Polynesian and Micronesian influences in Kiribati cuisine
Kiribati is a small island nation located in the central Pacific Ocean. As an island nation, Kiribati’s cuisine is heavily influenced by its Polynesian and Micronesian neighbours. The cuisine of Kiribati is unique, but it shares similarities with the food of Samoa, Fiji, and Tonga. The island’s location also puts it in close proximity to Asia, which has also influenced Kiribati’s cuisine in recent years.
Traditional dishes of Kiribati
The traditional dishes of Kiribati are based on seafood, coconuts, and root vegetables. One of the most popular dishes in Kiribati is the “ika mata,” which is a raw fish salad made with coconut milk, lime juice, and onions. Another popular dish is “kakai,” which is a soup made with taro leaves, coconut cream, and fish. Other traditional dishes include “tiya,” a dish made with taro and coconut milk, and “kao kei,” which is a dish made with mashed bananas and coconut milk.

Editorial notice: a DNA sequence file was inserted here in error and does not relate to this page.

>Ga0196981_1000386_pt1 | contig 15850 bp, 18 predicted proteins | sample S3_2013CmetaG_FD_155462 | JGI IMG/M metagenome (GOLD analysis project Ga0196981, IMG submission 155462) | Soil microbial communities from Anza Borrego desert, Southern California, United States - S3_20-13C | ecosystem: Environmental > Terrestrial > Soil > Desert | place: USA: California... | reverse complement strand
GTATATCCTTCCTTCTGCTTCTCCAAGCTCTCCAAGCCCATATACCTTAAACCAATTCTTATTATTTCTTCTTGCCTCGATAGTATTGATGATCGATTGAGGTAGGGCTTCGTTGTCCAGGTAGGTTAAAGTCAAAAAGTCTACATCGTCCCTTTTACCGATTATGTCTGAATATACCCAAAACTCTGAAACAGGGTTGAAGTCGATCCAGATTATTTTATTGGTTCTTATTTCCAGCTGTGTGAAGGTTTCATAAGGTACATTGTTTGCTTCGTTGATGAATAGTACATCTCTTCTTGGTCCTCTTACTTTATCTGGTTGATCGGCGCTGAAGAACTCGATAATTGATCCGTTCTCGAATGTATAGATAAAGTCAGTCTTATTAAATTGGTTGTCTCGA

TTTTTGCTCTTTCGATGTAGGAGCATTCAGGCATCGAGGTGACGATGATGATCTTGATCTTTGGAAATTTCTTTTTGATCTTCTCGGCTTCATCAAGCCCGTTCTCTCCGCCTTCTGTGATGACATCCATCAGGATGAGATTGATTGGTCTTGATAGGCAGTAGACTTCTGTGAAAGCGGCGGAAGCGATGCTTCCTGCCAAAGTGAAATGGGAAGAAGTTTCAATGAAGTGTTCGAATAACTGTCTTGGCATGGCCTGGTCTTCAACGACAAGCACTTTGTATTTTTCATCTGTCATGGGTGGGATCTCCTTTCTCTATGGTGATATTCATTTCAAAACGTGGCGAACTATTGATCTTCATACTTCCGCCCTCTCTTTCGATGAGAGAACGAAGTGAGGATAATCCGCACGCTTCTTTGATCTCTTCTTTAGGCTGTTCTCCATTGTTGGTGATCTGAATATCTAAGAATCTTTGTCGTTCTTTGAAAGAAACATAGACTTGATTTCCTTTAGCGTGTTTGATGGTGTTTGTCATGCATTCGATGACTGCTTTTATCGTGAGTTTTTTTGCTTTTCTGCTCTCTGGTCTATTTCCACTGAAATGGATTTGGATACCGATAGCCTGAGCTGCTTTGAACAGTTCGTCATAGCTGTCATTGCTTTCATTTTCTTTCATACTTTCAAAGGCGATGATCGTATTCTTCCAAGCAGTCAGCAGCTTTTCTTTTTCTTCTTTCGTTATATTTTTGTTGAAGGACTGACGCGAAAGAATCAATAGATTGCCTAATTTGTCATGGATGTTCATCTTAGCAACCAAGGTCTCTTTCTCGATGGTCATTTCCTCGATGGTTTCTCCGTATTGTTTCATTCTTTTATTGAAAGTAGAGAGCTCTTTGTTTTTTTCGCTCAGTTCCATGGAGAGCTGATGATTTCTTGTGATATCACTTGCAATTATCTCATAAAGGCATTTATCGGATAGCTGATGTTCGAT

Ingredients and cooking methods in Kiribati cuisine
The key ingredients in Kiribati cuisine are seafood, coconuts, and root vegetables. Kiribati’s cuisine also uses a lot of coconut milk, which is used to add flavour and richness to dishes. The island’s cuisine also uses a lot of taro, which is a starchy root vegetable that is similar to a potato. Other popular ingredients in Kiribati’s cuisine include breadfruit, pandanus fruit, and sea cucumber.
The traditional cooking methods in Kiribati are based on underground ovens, which are used to cook food slowly over a long period of time. The ovens are made by digging a hole in the ground and heating rocks over an open fire. The rocks are then placed in the hole, and the food is wrapped in leaves and placed on top of the rocks. The food is then covered with more leaves and soil and left to cook for several hours. This method of cooking is called “umu” and is still used in Kiribati today.